Foundation is one of the seminal science fiction novels of the golden age. Rather than a novel proper it is, to my understanding, a series of novellas and short stories. This becomes apparent as you read. The book is eminently readable and a fairly quick read.
The problems I had with Foundation centered around the characters. Hari Seldon, Salvor Hardin and Hober Mallow, the three protagonists, are essentially the same person. There is very little development of any of them. There were also great leaps forward in time between some chapters that completely changed everything and stopped the narrative flow in its tracks. I assume this is due to the nature of the novel as cobbled together stories rather than a single, well plotted story.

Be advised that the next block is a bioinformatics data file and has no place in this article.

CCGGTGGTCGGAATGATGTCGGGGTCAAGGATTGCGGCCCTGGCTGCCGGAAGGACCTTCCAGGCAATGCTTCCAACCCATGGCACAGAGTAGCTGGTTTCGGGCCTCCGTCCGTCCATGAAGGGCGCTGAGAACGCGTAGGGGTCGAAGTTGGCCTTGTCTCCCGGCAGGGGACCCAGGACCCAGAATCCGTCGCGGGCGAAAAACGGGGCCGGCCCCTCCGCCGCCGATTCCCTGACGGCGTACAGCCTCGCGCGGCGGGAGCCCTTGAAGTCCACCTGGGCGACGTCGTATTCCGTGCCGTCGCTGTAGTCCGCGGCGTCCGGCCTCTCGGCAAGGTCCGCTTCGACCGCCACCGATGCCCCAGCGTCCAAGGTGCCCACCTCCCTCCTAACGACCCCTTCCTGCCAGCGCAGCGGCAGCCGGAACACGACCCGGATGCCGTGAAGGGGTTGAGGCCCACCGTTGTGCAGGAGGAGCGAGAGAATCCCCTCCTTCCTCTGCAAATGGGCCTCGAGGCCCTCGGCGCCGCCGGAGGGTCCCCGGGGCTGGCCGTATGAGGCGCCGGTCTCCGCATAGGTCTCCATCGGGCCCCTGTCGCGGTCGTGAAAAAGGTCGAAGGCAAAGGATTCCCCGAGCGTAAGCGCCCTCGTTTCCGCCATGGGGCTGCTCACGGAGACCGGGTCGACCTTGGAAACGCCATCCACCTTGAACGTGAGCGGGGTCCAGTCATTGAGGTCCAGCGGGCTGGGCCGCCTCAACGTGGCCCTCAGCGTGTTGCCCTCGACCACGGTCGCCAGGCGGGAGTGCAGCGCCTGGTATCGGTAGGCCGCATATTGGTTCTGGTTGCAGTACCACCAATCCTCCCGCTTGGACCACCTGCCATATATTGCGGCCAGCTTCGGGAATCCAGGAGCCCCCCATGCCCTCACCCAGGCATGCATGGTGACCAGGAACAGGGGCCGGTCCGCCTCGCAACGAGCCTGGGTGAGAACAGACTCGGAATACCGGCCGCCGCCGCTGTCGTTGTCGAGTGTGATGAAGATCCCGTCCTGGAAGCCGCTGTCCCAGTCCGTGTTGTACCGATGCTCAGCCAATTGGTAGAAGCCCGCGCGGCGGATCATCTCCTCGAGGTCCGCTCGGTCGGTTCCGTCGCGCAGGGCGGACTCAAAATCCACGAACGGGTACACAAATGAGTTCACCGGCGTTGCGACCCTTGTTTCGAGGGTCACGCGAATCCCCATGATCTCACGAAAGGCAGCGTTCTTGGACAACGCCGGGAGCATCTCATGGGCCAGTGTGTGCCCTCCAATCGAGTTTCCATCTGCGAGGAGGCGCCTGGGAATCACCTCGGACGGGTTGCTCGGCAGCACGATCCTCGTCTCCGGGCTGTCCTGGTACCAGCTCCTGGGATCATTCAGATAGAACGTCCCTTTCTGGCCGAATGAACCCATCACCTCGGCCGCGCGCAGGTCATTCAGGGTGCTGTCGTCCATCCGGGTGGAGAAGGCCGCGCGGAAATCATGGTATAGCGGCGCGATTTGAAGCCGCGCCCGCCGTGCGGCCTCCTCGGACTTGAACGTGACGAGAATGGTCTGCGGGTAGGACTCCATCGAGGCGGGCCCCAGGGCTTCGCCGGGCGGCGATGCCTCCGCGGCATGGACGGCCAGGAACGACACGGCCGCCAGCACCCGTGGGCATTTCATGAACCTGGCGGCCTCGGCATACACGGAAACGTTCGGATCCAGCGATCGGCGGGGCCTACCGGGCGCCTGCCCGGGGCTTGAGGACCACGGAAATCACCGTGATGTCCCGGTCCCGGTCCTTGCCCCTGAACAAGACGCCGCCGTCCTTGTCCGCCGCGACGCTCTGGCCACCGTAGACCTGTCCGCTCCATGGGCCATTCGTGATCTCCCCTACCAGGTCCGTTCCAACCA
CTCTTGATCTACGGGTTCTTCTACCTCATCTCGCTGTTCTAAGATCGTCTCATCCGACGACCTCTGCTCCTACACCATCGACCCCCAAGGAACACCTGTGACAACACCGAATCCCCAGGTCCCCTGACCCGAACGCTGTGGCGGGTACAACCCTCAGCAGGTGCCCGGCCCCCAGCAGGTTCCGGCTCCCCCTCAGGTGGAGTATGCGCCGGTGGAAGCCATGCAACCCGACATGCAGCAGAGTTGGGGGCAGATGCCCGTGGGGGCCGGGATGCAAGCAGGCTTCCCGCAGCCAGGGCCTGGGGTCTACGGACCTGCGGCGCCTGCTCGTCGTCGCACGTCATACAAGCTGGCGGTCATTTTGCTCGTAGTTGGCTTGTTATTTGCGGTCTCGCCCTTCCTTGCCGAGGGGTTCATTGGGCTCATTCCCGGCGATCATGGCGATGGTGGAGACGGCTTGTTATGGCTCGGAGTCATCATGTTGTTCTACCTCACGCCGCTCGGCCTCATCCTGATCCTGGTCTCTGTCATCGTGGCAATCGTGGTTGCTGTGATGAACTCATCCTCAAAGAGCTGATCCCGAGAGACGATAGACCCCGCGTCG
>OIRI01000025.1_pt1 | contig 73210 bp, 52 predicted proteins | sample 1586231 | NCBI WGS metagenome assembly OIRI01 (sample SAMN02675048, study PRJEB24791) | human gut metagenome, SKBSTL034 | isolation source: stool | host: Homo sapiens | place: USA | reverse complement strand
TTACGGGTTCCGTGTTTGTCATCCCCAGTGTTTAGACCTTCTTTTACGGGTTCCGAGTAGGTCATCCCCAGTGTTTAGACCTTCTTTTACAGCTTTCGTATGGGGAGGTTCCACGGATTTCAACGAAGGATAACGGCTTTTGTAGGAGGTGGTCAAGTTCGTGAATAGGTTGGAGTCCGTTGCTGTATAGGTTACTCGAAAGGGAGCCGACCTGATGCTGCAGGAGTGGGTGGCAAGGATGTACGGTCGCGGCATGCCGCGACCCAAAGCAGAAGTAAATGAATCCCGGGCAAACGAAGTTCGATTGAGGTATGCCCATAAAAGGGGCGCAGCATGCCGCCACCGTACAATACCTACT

These problems, while they detracted from my enjoyment of the novel, were overcome by the truly interesting stories which were told. Asimov's short stories are nearly always excellent. Psychohistory is a very interesting idea, a bit like magic, but plausibly explained. A combination of math, psychology, history and sociology all mixed together to have some fairly astounding predictive abilities. A bit too astounding, to be sure, but not so much that it took me out of the story.
I did like Foundation very much. It is a very good collection of shorts stories and novellas that is, I think, ill served as a novel. Still, it should be read by anyone who wants a full knowledge of historical SF.